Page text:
Unlike many of his Ministerial colleagues, Dr. Singh has no nephews, sons and sons-in-law, feeding like vultures off rotten flesh. What gives him public standing also are his innate civility and a deceptive air of humility that hides a calculating brain. The abiding mystery is why a natural instinct to preserve his place in India’s economic history has not prevented him from bringing the economy to its knees, with about the worst set of macroeconomic indicators for any major economy.
Fingers are starting to point at the PM. The difference this time is that the Teflon coating has worn off not wholly, but very substantially. Back in 2004, Manmohan Singh was this spotless “father of economic reform” who by a twist of fate had become Prime Minister and offered the country new hope. Along the way, as he lost ministerial colleagues to scandal at the rate of about one a year, Dr. Singh could plead helplessness in the face of “coalition dharma”, or “arm’s length” ignorance even after Andimuthu Raja kept sending him letters.
He could be silent when the country’s aviation rights were gifted to the Arabs, and do a neat side-step by seeking to pin the blame on the Finance Minister for spectrum mispricing though he himself had called a crucial meeting on the subject. Now, in 2013, he protected a Minister of Law who seemed immune to any sense of propriety, though it was plain that the Minister (of Law, mind you) tried to derail the inquiry by the Central Bureau of Investigation into the coal-mine allocation scandal, and then lied about it.
There will be even less Teflon left if the court asks the Joint Secretary concerned in the Prime Minister’s Office to testify who instructed him to vet the CBI’s report to the court. Greek tragedy has the concept of a fatal flaw. Manmohan Singh’s is malleability when deciding what is right and wrong. It isn’t easy to spot the flaw because he masks it with his ability to argue either side with a display of equal conviction. And he uses it to great effect to ensure the survival of his Government and himself.
So, despite obvious differences with his party chief on economic policy, he has mostly suppressed his instincts and gone with hers despite the damage it has caused. On allowing coalition partners to run amok, he said something like, “I am not in the business of losing my Government’s majority” (though, ironically, that is exactly what he has done, after losing coalition partners at the rate of one every two years).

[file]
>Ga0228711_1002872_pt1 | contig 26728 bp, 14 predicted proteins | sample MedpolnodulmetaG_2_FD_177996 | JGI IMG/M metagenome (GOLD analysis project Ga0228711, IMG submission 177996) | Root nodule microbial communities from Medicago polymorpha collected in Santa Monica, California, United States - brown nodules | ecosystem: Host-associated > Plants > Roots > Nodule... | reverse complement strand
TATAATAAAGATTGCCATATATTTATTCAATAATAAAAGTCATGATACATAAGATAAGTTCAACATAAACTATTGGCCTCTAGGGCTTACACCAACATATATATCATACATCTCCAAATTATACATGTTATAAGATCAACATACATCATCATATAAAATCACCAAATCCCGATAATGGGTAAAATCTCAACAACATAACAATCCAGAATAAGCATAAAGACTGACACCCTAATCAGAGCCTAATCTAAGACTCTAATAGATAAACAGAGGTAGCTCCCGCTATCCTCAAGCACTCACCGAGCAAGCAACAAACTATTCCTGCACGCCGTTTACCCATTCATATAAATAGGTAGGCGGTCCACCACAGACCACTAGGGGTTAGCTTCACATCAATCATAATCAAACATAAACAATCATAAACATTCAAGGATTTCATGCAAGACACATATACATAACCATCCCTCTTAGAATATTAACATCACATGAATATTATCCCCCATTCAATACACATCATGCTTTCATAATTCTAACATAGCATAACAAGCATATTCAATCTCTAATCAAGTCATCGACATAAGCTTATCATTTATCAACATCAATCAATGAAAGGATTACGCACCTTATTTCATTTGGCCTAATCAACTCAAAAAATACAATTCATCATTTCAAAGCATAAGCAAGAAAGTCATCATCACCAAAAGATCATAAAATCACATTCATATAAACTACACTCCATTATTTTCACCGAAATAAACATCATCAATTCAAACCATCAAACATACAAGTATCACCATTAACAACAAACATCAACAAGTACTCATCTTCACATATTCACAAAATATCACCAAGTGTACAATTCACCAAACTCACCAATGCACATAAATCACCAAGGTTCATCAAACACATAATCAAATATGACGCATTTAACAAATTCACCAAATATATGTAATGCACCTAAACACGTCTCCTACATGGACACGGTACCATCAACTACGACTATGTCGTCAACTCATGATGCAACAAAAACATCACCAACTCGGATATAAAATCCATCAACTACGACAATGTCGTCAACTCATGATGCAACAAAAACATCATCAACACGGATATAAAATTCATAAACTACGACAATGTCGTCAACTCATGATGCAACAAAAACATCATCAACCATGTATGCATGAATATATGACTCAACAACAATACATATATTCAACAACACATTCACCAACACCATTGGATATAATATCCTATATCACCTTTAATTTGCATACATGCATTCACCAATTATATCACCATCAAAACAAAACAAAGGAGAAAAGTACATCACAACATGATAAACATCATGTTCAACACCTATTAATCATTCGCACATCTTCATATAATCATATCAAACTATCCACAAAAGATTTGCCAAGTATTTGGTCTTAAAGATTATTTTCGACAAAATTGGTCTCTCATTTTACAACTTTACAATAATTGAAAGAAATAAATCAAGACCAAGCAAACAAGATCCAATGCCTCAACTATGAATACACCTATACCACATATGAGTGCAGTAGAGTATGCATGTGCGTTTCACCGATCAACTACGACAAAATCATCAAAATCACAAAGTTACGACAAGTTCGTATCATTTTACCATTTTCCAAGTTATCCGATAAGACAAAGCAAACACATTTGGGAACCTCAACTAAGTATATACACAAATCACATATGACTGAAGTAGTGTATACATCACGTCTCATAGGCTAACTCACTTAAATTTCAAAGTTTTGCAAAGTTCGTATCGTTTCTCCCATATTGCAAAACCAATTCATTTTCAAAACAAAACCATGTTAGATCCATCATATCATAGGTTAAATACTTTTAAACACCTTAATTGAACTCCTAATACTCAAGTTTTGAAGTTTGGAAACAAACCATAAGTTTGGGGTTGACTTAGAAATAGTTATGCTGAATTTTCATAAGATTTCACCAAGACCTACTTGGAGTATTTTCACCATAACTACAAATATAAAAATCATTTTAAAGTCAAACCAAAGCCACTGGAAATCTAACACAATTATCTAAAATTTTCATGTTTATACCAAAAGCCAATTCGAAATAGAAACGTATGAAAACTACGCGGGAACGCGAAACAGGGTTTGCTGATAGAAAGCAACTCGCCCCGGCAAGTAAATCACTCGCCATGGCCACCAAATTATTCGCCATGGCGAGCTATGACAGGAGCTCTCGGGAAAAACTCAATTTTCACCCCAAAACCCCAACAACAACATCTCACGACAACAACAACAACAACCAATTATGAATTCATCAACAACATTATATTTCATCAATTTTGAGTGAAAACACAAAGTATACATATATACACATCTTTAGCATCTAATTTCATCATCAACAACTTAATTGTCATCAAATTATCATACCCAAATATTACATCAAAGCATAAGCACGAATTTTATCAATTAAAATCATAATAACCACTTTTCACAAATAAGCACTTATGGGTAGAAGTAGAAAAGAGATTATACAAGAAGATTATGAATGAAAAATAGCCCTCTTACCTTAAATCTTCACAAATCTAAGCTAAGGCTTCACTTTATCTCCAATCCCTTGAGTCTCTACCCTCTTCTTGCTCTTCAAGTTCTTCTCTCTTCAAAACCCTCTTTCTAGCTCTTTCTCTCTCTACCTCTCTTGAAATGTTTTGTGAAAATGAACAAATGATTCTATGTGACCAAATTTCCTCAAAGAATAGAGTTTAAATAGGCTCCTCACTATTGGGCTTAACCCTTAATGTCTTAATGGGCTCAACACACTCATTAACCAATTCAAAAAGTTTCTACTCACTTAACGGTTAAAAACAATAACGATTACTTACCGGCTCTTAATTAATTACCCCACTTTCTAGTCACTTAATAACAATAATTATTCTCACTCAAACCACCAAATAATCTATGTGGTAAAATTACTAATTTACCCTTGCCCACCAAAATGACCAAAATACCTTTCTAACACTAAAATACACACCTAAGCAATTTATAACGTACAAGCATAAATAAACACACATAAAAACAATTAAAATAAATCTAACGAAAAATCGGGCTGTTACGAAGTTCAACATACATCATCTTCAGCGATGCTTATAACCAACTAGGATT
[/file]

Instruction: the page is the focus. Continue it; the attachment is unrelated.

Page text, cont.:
As for protecting the public interest, when the Petroleum Minister warned of the fiscal consequences of awarding a big jump in gas prices to a private party, the Minister was packed off to earth sciences. When the Sports Minister warned him two years before the Commonwealth Games that a financial scandal was building up, that Minister too got changed. The Coal Secretary wrote to him as Coal Minister, warning of a scam and asking for a mine auctioning policy. The old one, garnished with the usual favouritism to favourites, continued. The Opposition likes to attribute all this to weakness in the Prime Minister, but that cannot explain the reluctance to take action, even when prodded, as a response to misdemeanour by a political nonentity like Ashwani Kumar, or by a lightweight like Pawan Bansal from single-Lok Sabha-seat Chandigarh.
Nor can he plead the compulsions of coalition politics. Could it be “non-policy paralysis”?
Let’s face it, the more likely explanation in at least some cases is complicity. A micron-thin Teflon coating remains despite repeated acquiescence in the face of wrongdoing because, unlike many of his Ministerial colleagues, Dr, Singh has no nephews, sons and sons-in-law, feeding like vultures off rotten flesh.
What gives him public standing also are his innate civility and a deceptive air of humility that hides a calculating brain. The abiding mystery is why a natural instinct to preserve his place in India’s economic history has not prevented him from bringing the economy to its knees, with about the worst set of macroeconomic indicators for any major economy.
Nor, while he makes his robot-like speeches, has he uttered a word of regret about the mismanagement. Does he think that he is not complicit in that too?
– Business Standard